Jamieson-Fausset-Brown Bible Commentary
O Israel, return unto the LORD thy God; for thou hast fallen by thine iniquity.
Ho 14:1-9. God's Promise of Blessing, on Their Repentance: Their Abandonment of Idolatry Foretold: The Conclusion of the Whole, the Just Shall Walk in God's Ways, but the Transgressor Shall Fall Therein.
1. fallen by thine iniquity—(Ho 5:5; 13:9).
Take with you words, and turn to the LORD: say unto him, Take away all iniquity, and receive us graciously: so will we render the calves of our lips.
2. Take with you words—instead of sacrifices, namely, the words of penitence here put in your mouths by God. "Words," in Hebrew, mean "realities," there being the same term for "words" and "things"; so God implies, He will not accept empty professions (Ps 78:36; Isa 29:13). He does not ask costly sacrifices, but words of heartfelt penitence.
receive us graciously—literally "(for) good."
calves of our lips—that is, instead of sacrifices of calves, which we cannot offer to Thee in exile, we present the praises of our lips. Thus the exile, wherein the temple service ceased, prepared the way for the gospel time when the types of the animal sacrifices of the Old Testament being realized in Christ's perfect sacrifice once for all, "the sacrifice of praise to God continually that is the fruit of our lips" (Heb 13:14) takes their place in the New Testament.
Asshur shall not save us; we will not ride upon horses: neither will we say any more to the work of our hands, Ye are our gods: for in thee the fatherless findeth mercy.
3. Three besetting sins of Israel are here renounced, trust in Assyria, application to Egypt for its cavalry (forbidden, De 17:16; compare Ho 7:11; 11:5; 12:1; 2Ki 17:4; Ps 33:17; Isa 30:2, 16; 31:1), and idolatry.
fatherless—descriptive of the destitute state of Israel, when severed from God, their true Father. We shall henceforth trust in none but Thee, the only Father of the fatherless, and Helper of the destitute (Ps 10:14; 68:5); our nation has experienced Thee such in our helpless state in Egypt, and now in a like state again our only hope is Thy goodness.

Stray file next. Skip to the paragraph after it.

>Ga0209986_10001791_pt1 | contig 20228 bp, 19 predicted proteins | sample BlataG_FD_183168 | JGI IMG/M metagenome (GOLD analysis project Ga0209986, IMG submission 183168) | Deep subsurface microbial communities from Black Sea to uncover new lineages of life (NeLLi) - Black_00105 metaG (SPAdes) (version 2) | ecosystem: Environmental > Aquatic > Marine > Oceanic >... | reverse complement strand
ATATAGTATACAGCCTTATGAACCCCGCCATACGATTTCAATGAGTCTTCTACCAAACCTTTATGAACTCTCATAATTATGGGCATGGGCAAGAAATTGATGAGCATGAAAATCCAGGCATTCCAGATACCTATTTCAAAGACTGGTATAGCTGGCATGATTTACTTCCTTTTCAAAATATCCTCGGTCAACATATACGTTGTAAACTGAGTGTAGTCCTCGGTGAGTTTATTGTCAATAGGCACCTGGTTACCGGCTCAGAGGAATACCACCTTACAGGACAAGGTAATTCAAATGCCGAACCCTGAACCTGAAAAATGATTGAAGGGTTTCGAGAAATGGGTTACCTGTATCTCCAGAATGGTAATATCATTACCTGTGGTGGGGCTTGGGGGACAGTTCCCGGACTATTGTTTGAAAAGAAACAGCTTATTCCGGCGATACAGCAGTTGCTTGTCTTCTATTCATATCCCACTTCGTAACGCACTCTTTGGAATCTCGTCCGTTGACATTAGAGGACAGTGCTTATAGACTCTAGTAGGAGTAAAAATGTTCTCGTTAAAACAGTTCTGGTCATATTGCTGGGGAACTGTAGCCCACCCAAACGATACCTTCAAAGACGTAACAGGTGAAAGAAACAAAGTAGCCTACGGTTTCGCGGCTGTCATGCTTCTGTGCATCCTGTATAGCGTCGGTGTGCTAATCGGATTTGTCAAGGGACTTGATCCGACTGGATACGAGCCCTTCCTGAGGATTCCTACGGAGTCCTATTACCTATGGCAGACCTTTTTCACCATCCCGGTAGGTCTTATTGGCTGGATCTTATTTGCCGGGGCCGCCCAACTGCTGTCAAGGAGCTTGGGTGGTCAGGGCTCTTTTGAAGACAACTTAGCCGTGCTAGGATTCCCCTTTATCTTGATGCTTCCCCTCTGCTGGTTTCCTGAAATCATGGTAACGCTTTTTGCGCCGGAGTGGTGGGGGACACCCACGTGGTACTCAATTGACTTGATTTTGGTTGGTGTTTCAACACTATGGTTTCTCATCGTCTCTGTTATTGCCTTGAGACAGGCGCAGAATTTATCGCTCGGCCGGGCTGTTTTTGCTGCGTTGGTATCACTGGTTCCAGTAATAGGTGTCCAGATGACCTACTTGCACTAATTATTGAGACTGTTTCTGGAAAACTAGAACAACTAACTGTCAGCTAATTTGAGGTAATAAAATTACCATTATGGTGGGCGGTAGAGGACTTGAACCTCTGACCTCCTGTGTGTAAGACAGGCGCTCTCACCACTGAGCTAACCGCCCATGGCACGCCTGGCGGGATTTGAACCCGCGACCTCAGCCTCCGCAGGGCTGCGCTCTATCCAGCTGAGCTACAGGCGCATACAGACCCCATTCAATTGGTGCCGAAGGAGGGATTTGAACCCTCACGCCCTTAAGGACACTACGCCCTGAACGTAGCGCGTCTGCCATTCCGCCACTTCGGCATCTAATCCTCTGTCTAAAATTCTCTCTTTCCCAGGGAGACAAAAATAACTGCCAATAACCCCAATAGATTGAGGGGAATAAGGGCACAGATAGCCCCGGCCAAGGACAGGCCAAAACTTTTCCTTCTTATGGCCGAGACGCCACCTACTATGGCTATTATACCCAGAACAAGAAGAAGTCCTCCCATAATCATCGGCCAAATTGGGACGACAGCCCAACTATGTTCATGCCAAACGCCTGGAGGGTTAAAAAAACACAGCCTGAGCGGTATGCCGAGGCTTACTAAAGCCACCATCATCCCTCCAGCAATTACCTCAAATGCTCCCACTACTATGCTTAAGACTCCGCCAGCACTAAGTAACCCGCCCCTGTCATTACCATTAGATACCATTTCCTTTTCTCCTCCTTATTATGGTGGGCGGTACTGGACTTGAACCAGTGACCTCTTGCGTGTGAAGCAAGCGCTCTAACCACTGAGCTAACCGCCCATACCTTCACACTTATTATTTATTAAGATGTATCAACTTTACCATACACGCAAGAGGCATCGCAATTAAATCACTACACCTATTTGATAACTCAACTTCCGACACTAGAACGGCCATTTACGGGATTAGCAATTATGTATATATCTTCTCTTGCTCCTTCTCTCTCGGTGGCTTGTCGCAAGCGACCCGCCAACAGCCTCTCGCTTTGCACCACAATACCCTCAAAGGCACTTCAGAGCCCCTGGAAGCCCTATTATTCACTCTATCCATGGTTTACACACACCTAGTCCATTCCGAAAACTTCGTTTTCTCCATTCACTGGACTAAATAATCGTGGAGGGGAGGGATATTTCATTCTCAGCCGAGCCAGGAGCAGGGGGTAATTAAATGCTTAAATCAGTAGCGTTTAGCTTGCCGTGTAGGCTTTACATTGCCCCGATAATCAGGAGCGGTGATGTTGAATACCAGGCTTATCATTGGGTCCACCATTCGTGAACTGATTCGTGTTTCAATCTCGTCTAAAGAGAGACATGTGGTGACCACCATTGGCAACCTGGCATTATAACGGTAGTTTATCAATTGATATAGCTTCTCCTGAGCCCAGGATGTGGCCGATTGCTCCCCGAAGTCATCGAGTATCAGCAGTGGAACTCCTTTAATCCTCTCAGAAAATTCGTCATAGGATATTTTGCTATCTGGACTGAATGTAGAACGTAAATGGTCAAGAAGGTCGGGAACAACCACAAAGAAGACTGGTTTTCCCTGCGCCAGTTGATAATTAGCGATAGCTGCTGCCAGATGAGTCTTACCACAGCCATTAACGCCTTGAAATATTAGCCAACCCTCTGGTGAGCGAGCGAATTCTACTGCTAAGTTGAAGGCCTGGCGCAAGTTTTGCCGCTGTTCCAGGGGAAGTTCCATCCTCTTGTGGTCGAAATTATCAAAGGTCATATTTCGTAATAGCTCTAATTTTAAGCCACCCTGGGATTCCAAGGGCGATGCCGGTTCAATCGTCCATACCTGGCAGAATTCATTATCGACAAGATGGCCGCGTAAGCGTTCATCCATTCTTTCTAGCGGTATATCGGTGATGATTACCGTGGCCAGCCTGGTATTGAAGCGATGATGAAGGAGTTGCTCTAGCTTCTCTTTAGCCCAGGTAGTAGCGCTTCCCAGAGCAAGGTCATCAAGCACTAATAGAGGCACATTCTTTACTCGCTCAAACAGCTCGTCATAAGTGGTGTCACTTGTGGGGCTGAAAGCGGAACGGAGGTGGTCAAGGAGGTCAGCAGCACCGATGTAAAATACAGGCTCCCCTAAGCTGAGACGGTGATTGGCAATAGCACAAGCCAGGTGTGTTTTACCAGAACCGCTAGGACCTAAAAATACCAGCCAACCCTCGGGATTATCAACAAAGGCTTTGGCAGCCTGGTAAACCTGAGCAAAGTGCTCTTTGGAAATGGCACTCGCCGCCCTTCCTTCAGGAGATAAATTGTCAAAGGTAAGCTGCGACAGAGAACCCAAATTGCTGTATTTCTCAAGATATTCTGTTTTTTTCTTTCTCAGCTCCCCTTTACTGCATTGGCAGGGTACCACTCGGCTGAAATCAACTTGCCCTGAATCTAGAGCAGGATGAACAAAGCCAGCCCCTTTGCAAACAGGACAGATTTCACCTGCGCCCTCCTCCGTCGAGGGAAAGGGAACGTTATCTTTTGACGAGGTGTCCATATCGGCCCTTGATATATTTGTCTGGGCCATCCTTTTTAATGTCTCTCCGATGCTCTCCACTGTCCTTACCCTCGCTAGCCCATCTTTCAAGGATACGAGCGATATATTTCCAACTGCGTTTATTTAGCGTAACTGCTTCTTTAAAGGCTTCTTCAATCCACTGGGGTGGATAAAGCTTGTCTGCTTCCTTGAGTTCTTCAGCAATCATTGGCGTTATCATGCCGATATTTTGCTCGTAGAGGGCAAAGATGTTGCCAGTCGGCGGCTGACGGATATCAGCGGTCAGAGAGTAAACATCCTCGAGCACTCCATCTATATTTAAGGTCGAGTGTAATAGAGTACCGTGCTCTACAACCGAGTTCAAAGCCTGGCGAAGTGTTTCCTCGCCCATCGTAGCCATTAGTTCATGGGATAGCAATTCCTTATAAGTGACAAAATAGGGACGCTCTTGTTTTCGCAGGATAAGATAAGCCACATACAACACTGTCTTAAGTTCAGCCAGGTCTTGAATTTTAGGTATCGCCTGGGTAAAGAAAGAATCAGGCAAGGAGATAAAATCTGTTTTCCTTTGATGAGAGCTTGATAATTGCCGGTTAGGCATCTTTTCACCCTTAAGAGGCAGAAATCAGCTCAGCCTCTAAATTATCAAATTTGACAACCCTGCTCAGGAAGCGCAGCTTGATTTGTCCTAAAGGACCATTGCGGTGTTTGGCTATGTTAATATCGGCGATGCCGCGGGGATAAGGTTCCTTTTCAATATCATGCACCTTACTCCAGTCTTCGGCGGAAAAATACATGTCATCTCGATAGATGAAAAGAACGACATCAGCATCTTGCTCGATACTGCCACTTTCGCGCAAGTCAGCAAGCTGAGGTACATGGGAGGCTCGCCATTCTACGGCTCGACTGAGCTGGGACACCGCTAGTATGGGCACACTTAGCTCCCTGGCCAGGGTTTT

I will heal their backsliding, I will love them freely: for mine anger is turned away from him.
4. God's gracious reply to their self-condemning prayer.
backsliding—apostasy: not merely occasional backslidings. God can heal the most desperate sinfulness [Calvin].
freely—with a gratuitous, unmerited, and abundant love (Eze 16:60-63). So as to the spiritual Israel (Joh 15:16; Ro 3:24; 5:8; 1Jo 4:10).
I will be as the dew unto Israel: he shall grow as the lily, and cast forth his roots as Lebanon.
5. as the dew—which falls copiously in the East, taking the place of the more frequent rains in other regions. God will not be "as the early dew that goeth away," but constant (Ho 6:3, 4; Job 29:19; Pr 19:12).
the lily—No plant is more productive than the lily, one root often producing fifty bulbs [Pliny, Natural History, 21.5]. The common lily is white, consisting of six leaves opening like bells. The royal lily grows to the height of three or four feet; Mt 6:29 alludes to the beauty of its flowers.
roots as Lebanon—that is, as the trees of Lebanon (especially the cedars), which cast down their roots as deeply as is their height upwards; so that they are immovable [Jerome], (Isa 10:34). Spiritual growth consists most in the growth of the root which is out of sight.
His branches shall spread, and his beauty shall be as the olive tree, and his smell as Lebanon.
6. branches—shoots, or suckers.